Three skills for bystander intervention
by MIKE DILBECK
As we address the problem of alcohol abuse during this National Collegiate Alcohol Awareness Week, I invite you to consider that most of the problems on our college campus, especially problems associated with alcohol abuse, have bystanders—those who see it, hear about it, or know about it and do nothing. Say nothing.
Yet we can’t talk about alcohol abuse without also talking about problems like hazing, drug abuse, sexual abuse/assault, eating disorders, and discrimination (racism, sexism, homophobia, anti-Semitism). And, as we have all seen lately: bullying.
So, what we can we do? In that moment when we have the thought about the problem not being right&mdashabout wanting to make a difference and take care of someone—what can we do? I get to travel the country offering students the following three tools to take out into life and practice:
⇥•⇥Interpret what’s happening as a problem (if it is, indeed, a problem)
⇥•⇥Be the one responsible for dealing with the problem
⇥•⇥Identify the barrier in the way of taking action, go beyond that barrier, and take action!
First, you must interpret what’s happening as a problem. To be clear, we are talking about those problems that we know are a problem yet we sell out for the reasons, justifications, explanations and excuses we have for it not being a problem. And you really do already know when something is a problem— – your personal and organizational values are the only compass you need. Simply said: you know!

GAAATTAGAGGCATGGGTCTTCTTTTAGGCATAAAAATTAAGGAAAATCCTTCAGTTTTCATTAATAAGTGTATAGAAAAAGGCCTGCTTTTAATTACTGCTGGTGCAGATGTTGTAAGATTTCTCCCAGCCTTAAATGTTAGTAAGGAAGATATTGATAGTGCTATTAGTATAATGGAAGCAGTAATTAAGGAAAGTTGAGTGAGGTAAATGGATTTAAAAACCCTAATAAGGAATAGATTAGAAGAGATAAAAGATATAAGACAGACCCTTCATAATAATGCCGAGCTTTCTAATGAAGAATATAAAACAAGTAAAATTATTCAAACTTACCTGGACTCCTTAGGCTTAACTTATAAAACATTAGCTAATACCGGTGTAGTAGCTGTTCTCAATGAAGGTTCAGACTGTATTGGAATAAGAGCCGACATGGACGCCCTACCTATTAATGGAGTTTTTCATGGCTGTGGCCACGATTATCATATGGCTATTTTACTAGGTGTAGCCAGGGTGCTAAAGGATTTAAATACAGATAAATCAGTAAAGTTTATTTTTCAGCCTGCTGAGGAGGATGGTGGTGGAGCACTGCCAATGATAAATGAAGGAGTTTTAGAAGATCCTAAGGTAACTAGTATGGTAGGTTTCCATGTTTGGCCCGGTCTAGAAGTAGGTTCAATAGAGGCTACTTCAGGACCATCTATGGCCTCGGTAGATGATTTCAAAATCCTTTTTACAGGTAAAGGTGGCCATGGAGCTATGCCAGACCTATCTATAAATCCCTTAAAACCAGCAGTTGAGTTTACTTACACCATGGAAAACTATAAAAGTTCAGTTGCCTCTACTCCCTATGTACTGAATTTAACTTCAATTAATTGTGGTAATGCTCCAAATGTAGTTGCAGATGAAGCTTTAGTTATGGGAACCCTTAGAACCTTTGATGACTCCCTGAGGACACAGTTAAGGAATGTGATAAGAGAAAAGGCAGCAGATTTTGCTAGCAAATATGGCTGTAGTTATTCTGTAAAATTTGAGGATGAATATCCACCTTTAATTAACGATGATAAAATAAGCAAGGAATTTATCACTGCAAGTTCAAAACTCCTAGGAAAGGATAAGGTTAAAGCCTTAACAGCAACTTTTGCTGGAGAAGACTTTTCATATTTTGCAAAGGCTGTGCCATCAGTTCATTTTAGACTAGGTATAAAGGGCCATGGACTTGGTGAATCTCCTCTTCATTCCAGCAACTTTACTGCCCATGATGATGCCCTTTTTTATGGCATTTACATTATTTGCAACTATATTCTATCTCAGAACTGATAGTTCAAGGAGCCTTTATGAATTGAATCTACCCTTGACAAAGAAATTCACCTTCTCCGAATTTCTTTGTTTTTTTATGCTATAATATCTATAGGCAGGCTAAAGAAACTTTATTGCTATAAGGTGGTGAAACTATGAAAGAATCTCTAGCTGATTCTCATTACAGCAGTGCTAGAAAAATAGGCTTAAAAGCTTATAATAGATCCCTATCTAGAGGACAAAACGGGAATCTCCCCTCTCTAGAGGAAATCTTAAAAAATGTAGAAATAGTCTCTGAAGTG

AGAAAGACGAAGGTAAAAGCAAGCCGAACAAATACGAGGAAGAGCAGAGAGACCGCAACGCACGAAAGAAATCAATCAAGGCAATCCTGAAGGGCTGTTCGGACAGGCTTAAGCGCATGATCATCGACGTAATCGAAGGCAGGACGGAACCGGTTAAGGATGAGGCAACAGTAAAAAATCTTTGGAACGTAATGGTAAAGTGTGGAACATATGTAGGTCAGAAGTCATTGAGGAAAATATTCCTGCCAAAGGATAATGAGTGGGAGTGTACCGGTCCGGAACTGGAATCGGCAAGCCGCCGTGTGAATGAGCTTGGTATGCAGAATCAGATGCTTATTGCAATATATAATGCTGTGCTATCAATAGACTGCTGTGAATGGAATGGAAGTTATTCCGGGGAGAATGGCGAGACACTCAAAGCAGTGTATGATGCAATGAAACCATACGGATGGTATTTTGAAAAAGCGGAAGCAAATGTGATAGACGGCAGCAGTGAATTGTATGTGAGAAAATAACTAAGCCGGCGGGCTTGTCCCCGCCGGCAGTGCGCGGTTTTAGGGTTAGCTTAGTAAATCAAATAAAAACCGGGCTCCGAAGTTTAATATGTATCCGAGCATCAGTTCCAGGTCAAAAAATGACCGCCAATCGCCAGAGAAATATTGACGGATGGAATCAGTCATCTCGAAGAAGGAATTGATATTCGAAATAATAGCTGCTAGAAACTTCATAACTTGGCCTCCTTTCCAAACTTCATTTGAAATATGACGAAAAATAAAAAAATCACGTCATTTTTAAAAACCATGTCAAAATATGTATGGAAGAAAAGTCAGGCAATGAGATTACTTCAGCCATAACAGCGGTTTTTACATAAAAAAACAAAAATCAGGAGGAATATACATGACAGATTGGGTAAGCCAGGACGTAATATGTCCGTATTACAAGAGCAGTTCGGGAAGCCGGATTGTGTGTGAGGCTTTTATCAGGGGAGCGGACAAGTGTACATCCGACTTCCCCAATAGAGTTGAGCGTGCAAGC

Secondly, you must declare that you are the one responsible for dealing with the problem. Even though you may not be the actual perpetrator, this is an opportunity to simply declare: I am the one! You are simply declaring that you will be the one to do something about it. And, we all have a moral obligation to do something—we would expect the same done for us.
Finally, once you have interpreted something is a problem and declared that you are the one to deal it; you will then have a thought. It will be a thought something like, “Well, no one else is doing anything, it must not be a problem.” Or, “Someone else will do something, it’s not my job.” Or, you will have an experience of fear— – a fear of emotional or physical harm.
The real opportunity is to identify this thought as the barrier that is stopping you, go beyond that barrier, and take the appropriate action necessary in that moment. Whatever action will make the difference in that situation. Whatever action will let you be the brother you have actually taken the oath to be. Whatever action will let you be someone who takes care of others—someone who is willing to take the risk and have the courage to transform your values into action.
This is our opportunity to now practice these three tools. This is our opportunity to not be bystanders and actually be the agents of change on our campuses, in our organizations, in our communities, and in society. This is our opportunity to take care of each other— – as we would expect others to do for us.
Mike Dilbeck is the Creator and Producer of the RESPONSE ABILITY Project, a national initiative to cause a tipping point in bystander behavior on the college campus. Mike is former Assistant Executive Director of Sigma Nu Fraternity and currently the Founder and President of BECK & CO., LLC. in Chicago. He is also a professional speaker with CAMPUSPEAK and travels the country presenting the RESPONSE ABILITY message on college campuses. For more information on Mike, visit campuspeak.com/dilbeck.